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The Power of Collaborating with Your Administrative Peers

For decades, I have been teaching teamwork to administrative assistants. As you know, teamwork has been a popular topic for decades for all individuals. About five years ago I added collaboration to my teachings. I did this because as I was out in the field conducting administrative training, executives were telling me that their assistants needed to learn about collaboration. So I added an entire full-day workshop on collaboration to my Star Achievement Series®. Here is an excerpt from that workbook. I hope you will take the time to read it because collaboration is different. You need skills in both the teamwork arena and the collaboration arena.


Collaboration brings holistic energy. Instead of working in silos, which seems to be the case for many assistants, seek to work with your administrative peers. Consider working with them as being well-rounded, full, universal, complete, all-inclusive, and whole. Doesn’t that just make you feel better and stronger when you read what is possible? Instead of you trying to figure everything out on your own, wasting precious time and energy, you could be increasing your productivity and experiencing better outcomes. That should motivate you to increase your hope quotient by respecting the diversity of your teammates and leveraging the power of teaming together.


What Is Collaboration? How Is It Different From Teamwork?

Collaboration is about coming together and putting your best ideas into the service of something bigger than yourself.

Dena Plotkin, Psychotherapist and Collaborative Strategist ( says, “The most important thing in any collaboration is being able to know the perspective, needs, and desires of those you are working with. This is probably one of the main ways that collaboration differs from teamwork. In teamwork, there is the assumption that everyone is on the same page. Everyone is working together and is aware of it. Working together is the goal, and the goal is a result of how well the team works.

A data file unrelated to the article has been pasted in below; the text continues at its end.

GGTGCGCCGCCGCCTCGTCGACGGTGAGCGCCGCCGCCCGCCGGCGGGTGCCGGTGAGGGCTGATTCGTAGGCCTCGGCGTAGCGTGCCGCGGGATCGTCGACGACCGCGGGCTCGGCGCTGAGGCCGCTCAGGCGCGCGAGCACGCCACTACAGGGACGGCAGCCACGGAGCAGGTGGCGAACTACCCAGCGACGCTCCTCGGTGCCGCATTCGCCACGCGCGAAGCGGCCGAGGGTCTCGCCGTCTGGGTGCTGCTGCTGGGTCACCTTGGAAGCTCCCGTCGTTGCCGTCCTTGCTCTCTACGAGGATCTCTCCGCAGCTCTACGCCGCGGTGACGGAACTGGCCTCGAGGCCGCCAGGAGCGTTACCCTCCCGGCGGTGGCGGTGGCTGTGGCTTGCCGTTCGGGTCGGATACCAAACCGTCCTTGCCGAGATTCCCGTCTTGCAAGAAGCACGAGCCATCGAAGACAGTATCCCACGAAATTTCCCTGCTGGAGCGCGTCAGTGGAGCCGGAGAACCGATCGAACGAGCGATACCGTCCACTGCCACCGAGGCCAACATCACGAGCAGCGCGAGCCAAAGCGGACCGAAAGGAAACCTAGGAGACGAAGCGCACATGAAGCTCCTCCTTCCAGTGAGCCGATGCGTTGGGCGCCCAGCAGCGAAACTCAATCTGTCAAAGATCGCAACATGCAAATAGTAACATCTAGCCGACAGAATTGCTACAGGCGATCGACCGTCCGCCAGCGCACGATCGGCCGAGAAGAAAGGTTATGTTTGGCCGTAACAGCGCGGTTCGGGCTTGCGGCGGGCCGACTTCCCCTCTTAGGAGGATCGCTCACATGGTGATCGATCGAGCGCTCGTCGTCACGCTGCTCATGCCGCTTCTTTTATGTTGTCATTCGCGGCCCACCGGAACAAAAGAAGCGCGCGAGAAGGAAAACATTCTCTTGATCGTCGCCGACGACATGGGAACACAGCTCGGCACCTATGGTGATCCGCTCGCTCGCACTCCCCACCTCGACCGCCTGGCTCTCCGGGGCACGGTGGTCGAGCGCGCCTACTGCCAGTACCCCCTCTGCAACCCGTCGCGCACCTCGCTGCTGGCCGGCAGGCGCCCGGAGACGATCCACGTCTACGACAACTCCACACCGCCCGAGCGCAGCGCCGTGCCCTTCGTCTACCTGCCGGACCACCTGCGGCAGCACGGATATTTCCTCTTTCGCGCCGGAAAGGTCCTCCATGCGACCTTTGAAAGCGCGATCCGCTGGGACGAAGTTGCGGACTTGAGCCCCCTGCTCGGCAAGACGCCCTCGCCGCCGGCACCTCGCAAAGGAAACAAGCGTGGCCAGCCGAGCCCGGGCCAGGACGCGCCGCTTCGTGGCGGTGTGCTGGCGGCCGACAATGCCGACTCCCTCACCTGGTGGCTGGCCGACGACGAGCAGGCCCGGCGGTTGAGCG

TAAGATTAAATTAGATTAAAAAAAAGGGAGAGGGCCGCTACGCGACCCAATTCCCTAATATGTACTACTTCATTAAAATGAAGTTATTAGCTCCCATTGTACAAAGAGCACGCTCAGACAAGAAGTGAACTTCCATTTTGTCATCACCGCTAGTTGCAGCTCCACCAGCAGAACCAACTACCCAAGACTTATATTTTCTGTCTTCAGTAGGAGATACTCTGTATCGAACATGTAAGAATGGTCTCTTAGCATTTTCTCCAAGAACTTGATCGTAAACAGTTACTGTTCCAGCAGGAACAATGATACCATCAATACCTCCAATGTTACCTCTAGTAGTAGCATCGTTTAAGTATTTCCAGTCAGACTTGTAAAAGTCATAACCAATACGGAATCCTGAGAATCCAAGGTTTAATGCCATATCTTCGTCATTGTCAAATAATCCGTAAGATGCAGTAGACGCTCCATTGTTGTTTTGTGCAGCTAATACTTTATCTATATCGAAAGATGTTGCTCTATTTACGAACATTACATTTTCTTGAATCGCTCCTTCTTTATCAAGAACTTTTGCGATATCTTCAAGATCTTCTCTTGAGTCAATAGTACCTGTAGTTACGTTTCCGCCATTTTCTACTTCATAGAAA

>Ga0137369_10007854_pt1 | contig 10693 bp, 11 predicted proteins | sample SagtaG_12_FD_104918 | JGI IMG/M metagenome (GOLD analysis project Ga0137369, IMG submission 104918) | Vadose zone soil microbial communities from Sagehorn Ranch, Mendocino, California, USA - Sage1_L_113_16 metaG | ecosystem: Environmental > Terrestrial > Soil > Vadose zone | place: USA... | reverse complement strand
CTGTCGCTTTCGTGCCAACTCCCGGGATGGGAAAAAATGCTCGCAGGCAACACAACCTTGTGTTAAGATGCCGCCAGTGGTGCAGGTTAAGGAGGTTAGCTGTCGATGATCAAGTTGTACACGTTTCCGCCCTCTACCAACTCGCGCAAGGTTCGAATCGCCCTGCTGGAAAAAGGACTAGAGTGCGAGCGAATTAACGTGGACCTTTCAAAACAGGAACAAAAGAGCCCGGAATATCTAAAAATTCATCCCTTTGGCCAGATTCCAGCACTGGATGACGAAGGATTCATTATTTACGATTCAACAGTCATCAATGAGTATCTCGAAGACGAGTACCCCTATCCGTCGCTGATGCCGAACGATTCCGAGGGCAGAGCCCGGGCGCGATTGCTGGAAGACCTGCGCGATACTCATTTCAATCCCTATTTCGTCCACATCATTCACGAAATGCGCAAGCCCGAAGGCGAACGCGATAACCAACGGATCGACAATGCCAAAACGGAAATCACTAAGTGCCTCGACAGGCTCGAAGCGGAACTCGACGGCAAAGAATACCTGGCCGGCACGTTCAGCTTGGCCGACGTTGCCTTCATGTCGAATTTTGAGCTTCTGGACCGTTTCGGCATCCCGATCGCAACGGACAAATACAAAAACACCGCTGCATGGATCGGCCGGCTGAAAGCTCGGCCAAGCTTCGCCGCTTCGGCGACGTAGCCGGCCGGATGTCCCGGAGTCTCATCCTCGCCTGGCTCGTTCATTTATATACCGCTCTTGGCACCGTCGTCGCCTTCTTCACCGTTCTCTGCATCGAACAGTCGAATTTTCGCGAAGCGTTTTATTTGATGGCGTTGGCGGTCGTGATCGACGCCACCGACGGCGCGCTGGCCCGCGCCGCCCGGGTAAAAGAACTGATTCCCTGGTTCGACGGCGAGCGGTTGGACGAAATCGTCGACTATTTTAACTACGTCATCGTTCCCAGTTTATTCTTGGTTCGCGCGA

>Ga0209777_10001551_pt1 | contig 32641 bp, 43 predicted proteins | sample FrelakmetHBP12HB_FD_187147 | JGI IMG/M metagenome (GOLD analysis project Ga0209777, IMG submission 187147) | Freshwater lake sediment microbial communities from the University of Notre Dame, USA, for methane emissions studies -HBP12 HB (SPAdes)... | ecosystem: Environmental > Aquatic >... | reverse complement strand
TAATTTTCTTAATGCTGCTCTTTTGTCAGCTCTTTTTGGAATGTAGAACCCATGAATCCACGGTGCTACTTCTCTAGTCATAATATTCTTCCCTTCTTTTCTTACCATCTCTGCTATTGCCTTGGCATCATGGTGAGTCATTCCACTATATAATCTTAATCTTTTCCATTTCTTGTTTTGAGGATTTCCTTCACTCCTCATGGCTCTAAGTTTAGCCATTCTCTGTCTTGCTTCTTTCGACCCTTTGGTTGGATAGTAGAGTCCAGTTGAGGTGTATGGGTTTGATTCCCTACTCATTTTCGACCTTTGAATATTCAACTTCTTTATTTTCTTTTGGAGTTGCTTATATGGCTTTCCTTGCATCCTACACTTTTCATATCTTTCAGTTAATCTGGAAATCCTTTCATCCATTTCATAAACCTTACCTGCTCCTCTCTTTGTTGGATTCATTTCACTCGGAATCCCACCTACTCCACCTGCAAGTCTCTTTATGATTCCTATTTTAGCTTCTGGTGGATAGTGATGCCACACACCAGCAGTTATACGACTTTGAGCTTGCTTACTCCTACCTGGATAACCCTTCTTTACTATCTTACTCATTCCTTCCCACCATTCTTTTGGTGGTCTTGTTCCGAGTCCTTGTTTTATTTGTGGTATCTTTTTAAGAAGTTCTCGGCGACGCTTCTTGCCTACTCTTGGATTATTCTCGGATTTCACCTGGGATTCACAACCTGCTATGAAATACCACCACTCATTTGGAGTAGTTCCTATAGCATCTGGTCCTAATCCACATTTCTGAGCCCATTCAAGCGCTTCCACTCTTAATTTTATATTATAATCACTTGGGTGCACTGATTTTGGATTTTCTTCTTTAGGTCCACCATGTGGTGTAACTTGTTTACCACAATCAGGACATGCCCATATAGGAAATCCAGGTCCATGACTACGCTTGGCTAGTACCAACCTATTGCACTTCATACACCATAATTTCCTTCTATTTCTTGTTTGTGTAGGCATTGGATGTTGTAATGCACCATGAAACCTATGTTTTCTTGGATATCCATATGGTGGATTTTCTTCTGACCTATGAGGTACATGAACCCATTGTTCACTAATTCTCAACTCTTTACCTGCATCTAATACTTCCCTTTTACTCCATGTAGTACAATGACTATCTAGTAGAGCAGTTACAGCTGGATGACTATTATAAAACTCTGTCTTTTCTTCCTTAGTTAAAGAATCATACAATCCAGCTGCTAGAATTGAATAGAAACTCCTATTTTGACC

The focus of collaboration is the process. The act of collaboration creates and shapes the work that must be done to finish a project to completion. As the work progresses the goal is defined. It is more like a living document: it is dynamic and flexible.”


Here are four key differences between teamwork and collaboration from Lisa Earle McLeod, author of The Triangle of Truth and keynote speaker

Teamwork: Command and control

Collaboration: Creative and flexible

When you’re driving the ball down the line, players stick to their assigned roles. You have to make snap decisions. But, much like the Army, they’re within the context of the job you trained for and the skill drills you’ve been doing for months.

Collaboration requires more flexibility. The person who called the plays yesterday may need to fall back and take direction from the person who’s been sitting on the bench, observing the action and formulating a strategy. Collaboration is about bringing unique skills and talents together in a flexible way that supports the task at hand.

Teamwork: Regulation playbook

Collaboration: Evolves over time

Teamwork is successful when everyone knows the rules of the game and the competition adheres to the same regulations. But when the game is constantly changing, you need the ability to adapt your formation. Collaboration allows you to change your structure to support the situation, which is often in flux.

Teamwork: Do what the coach tells you to

Collaboration: Figure out what needs to be done

Teams operate in a hierarchical structure. The coach is in charge, and the reporting structure is from the top down. Collaboration is more fluid. The coach may not even be in the same location as the players, and they may or may not understand all the positions. True collaborators require support, but they’re self-directed in their problem solving and creativity.

Teamwork: Crush your opponent

Collaboration: Contribute to the big picture

Sports teams want the other guys to feel some pain. You either win or you lose. This mentality explains why so many companies struggle to get their employees to share ideas and resources. The win/lose mindset doesn’t easily turn itself off when you’re dealing with co-workers.


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